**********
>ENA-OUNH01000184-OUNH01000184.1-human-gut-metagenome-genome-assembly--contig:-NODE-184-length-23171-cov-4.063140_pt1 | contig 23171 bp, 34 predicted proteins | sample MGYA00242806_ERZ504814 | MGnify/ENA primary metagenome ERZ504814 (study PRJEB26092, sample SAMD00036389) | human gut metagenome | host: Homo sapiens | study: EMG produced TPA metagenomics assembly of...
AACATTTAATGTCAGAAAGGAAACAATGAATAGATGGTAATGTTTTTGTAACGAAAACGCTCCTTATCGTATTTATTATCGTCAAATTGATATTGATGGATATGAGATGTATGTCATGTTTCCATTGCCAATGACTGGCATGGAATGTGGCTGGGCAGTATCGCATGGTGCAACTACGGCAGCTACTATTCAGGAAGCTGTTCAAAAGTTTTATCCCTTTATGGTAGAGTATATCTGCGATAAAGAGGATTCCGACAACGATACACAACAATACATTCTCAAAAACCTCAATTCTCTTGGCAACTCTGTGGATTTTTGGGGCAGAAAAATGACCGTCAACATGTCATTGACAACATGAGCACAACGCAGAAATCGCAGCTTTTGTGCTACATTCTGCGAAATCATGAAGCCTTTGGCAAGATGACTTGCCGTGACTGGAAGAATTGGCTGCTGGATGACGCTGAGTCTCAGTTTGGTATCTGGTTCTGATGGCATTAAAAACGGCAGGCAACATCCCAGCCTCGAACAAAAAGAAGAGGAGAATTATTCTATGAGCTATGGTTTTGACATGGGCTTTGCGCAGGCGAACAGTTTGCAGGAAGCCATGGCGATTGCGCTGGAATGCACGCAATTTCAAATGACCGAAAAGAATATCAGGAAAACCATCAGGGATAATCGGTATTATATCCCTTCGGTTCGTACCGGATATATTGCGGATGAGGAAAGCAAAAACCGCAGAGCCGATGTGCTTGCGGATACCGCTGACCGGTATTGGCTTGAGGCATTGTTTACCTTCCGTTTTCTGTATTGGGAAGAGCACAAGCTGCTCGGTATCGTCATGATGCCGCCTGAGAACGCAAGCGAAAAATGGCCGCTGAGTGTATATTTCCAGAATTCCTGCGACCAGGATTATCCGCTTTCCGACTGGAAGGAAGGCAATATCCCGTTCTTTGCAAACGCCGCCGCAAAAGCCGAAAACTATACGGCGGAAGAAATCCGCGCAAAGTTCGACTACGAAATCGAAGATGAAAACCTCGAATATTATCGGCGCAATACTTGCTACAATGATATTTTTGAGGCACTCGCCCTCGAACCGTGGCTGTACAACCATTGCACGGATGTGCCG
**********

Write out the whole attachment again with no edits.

>ENA-OUNH01000184-OUNH01000184.1-human-gut-metagenome-genome-assembly--contig:-NODE-184-length-23171-cov-4.063140_pt1 | contig 23171 bp, 34 predicted proteins | sample MGYA00242806_ERZ504814 | MGnify/ENA primary metagenome ERZ504814 (study PRJEB26092, sample SAMD00036389) | human gut metagenome | host: Homo sapiens | study: EMG produced TPA metagenomics assembly of...
AACATTTAATGTCAGAAAGGAAACAATGAATAGATGGTAATGTTTTTGTAACGAAAACGCTCCTTATCGTATTTATTATCGTCAAATTGATATTGATGGATATGAGATGTATGTCATGTTTCCATTGCCAATGACTGGCATGGAATGTGGCTGGGCAGTATCGCATGGTGCAACTACGGCAGCTACTATTCAGGAAGCTGTTCAAAAGTTTTATCCCTTTATGGTAGAGTATATCTGCGATAAAGAGGATTCCGACAACGATACACAACAATACATTCTCAAAAACCTCAATTCTCTTGGCAACTCTGTGGATTTTTGGGGCAGAAAAATGACCGTCAACATGTCATTGACAACATGAGCACAACGCAGAAATCGCAGCTTTTGTGCTACATTCTGCGAAATCATGAAGCCTTTGGCAAGATGACTTGCCGTGACTGGAAGAATTGGCTGCTGGATGACGCTGAGTCTCAGTTTGGTATCTGGTTCTGATGGCATTAAAAACGGCAGGCAACATCCCAGCCTCGAACAAAAAGAAGAGGAGAATTATTCTATGAGCTATGGTTTTGACATGGGCTTTGCGCAGGCGAACAGTTTGCAGGAAGCCATGGCGATTGCGCTGGAATGCACGCAATTTCAAATGACCGAAAAGAATATCAGGAAAACCATCAGGGATAATCGGTATTATATCCCTTCGGTTCGTACCGGATATATTGCGGATGAGGAAAGCAAAAACCGCAGAGCCGATGTGCTTGCGGATACCGCTGACCGGTATTGGCTTGAGGCATTGTTTACCTTCCGTTTTCTGTATTGGGAAGAGCACAAGCTGCTCGGTATCGTCATGATGCCGCCTGAGAACGCAAGCGAAAAATGGCCGCTGAGTGTATATTTCCAGAATTCCTGCGACCAGGATTATCCGCTTTCCGACTGGAAGGAAGGCAATATCCCGTTCTTTGCAAACGCCGCCGCAAAAGCCGAAAACTATACGGCGGAAGAAATCCGCGCAAAGTTCGACTACGAAATCGAAGATGAAAACCTCGAATATTATCGGCGCAATACTTGCTACAATGATATTTTTGAGGCACTCGCCCTCGAACCGTGGCTGTACAACCATTGCACGGATGTGCCG